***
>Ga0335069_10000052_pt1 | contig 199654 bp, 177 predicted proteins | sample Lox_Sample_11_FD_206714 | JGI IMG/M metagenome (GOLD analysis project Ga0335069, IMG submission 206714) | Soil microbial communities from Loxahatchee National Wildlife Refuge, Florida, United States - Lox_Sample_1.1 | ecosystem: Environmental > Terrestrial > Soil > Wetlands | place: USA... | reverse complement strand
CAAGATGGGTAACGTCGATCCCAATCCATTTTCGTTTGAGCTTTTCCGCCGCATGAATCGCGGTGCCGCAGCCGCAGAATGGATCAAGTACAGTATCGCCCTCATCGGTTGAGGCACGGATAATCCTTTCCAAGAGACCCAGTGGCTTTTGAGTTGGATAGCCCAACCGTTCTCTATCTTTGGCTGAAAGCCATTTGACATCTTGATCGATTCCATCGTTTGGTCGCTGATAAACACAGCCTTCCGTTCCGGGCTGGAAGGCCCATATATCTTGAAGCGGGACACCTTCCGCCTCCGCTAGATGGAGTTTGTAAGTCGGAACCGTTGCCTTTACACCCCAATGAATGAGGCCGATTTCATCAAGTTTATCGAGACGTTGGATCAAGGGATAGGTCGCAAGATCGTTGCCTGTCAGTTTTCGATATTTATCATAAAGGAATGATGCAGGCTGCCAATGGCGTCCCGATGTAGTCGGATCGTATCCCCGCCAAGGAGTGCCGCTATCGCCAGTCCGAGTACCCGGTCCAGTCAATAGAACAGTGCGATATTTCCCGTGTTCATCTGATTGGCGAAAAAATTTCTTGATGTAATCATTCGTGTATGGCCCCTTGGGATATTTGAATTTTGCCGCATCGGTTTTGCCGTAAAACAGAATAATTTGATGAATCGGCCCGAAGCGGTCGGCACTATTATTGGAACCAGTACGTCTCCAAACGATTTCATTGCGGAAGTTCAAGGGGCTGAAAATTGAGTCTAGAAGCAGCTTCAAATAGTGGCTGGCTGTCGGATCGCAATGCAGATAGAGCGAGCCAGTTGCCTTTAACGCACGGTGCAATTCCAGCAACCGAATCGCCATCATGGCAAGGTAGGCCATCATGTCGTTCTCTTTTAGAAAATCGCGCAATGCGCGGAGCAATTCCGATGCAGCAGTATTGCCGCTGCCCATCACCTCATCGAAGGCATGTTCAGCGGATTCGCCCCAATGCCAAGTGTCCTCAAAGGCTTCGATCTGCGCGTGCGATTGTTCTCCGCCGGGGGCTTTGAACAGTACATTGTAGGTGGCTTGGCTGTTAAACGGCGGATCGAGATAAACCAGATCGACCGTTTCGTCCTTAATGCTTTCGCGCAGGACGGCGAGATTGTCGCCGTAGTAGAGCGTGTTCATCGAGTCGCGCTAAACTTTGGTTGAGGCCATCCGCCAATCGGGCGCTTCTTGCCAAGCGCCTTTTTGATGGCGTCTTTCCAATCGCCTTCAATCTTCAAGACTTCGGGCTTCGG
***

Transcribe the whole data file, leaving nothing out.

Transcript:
>Ga0335069_10000052_pt1 | contig 199654 bp, 177 predicted proteins | sample Lox_Sample_11_FD_206714 | JGI IMG/M metagenome (GOLD analysis project Ga0335069, IMG submission 206714) | Soil microbial communities from Loxahatchee National Wildlife Refuge, Florida, United States - Lox_Sample_1.1 | ecosystem: Environmental > Terrestrial > Soil > Wetlands | place: USA... | reverse complement strand
CAAGATGGGTAACGTCGATCCCAATCCATTTTCGTTTGAGCTTTTCCGCCGCATGAATCGCGGTGCCGCAGCCGCAGAATGGATCAAGTACAGTATCGCCCTCATCGGTTGAGGCACGGATAATCCTTTCCAAGAGACCCAGTGGCTTTTGAGTTGGATAGCCCAACCGTTCTCTATCTTTGGCTGAAAGCCATTTGACATCTTGATCGATTCCATCGTTTGGTCGCTGATAAACACAGCCTTCCGTTCCGGGCTGGAAGGCCCATATATCTTGAAGCGGGACACCTTCCGCCTCCGCTAGATGGAGTTTGTAAGTCGGAACCGTTGCCTTTACACCCCAATGAATGAGGCCGATTTCATCAAGTTTATCGAGACGTTGGATCAAGGGATAGGTCGCAAGATCGTTGCCTGTCAGTTTTCGATATTTATCATAAAGGAATGATGCAGGCTGCCAATGGCGTCCCGATGTAGTCGGATCGTATCCCCGCCAAGGAGTGCCGCTATCGCCAGTCCGAGTACCCGGTCCAGTCAATAGAACAGTGCGATATTTCCCGTGTTCATCTGATTGGCGAAAAAATTTCTTGATGTAATCATTCGTGTATGGCCCCTTGGGATATTTGAATTTTGCCGCATCGGTTTTGCCGTAAAACAGAATAATTTGATGAATCGGCCCGAAGCGGTCGGCACTATTATTGGAACCAGTACGTCTCCAAACGATTTCATTGCGGAAGTTCAAGGGGCTGAAAATTGAGTCTAGAAGCAGCTTCAAATAGTGGCTGGCTGTCGGATCGCAATGCAGATAGAGCGAGCCAGTTGCCTTTAACGCACGGTGCAATTCCAGCAACCGAATCGCCATCATGGCAAGGTAGGCCATCATGTCGTTCTCTTTTAGAAAATCGCGCAATGCGCGGAGCAATTCCGATGCAGCAGTATTGCCGCTGCCCATCACCTCATCGAAGGCATGTTCAGCGGATTCGCCCCAATGCCAAGTGTCCTCAAAGGCTTCGATCTGCGCGTGCGATTGTTCTCCGCCGGGGGCTTTGAACAGTACATTGTAGGTGGCTTGGCTGTTAAACGGCGGATCGAGATAAACCAGATCGACCGTTTCGTCCTTAATGCTTTCGCGCAGGACGGCGAGATTGTCGCCGTAGTAGAGCGTGTTCATCGAGTCGCGCTAAACTTTGGTTGAGGCCATCCGCCAATCGGGCGCTTCTTGCCAAGCGCCTTTTTGATGGCGTCTTTCCAATCGCCTTCAATCTTCAAGACTTCGGGCTTCGG